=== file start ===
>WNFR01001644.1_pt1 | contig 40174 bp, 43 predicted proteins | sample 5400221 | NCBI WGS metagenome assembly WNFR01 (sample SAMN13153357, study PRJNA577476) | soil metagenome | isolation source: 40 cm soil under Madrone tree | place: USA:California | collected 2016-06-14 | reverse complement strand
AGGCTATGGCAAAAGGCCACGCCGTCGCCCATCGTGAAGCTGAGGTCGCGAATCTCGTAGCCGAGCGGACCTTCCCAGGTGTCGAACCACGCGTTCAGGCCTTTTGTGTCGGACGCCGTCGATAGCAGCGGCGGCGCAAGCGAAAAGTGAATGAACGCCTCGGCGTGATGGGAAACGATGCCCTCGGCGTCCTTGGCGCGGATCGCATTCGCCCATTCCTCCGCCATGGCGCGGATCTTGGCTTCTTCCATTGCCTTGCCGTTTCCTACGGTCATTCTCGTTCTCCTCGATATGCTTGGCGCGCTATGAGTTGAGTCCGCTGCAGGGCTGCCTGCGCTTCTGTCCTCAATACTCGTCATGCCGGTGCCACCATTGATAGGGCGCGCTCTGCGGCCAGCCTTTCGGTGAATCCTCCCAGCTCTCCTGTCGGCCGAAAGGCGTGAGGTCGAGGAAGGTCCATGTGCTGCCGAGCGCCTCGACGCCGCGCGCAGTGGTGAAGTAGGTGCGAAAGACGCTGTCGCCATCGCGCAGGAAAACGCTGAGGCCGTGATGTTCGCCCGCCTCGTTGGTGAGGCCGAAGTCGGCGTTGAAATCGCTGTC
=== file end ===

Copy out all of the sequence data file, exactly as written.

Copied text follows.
>WNFR01001644.1_pt1 | contig 40174 bp, 43 predicted proteins | sample 5400221 | NCBI WGS metagenome assembly WNFR01 (sample SAMN13153357, study PRJNA577476) | soil metagenome | isolation source: 40 cm soil under Madrone tree | place: USA:California | collected 2016-06-14 | reverse complement strand
AGGCTATGGCAAAAGGCCACGCCGTCGCCCATCGTGAAGCTGAGGTCGCGAATCTCGTAGCCGAGCGGACCTTCCCAGGTGTCGAACCACGCGTTCAGGCCTTTTGTGTCGGACGCCGTCGATAGCAGCGGCGGCGCAAGCGAAAAGTGAATGAACGCCTCGGCGTGATGGGAAACGATGCCCTCGGCGTCCTTGGCGCGGATCGCATTCGCCCATTCCTCCGCCATGGCGCGGATCTTGGCTTCTTCCATTGCCTTGCCGTTTCCTACGGTCATTCTCGTTCTCCTCGATATGCTTGGCGCGCTATGAGTTGAGTCCGCTGCAGGGCTGCCTGCGCTTCTGTCCTCAATACTCGTCATGCCGGTGCCACCATTGATAGGGCGCGCTCTGCGGCCAGCCTTTCGGTGAATCCTCCCAGCTCTCCTGTCGGCCGAAAGGCGTGAGGTCGAGGAAGGTCCATGTGCTGCCGAGCGCCTCGACGCCGCGCGCAGTGGTGAAGTAGGTGCGAAAGACGCTGTCGCCATCGCGCAGGAAAACGCTGAGGCCGTGATGTTCGCCCGCCTCGTTGGTGAGGCCGAAGTCGGCGTTGAAATCGCTGTC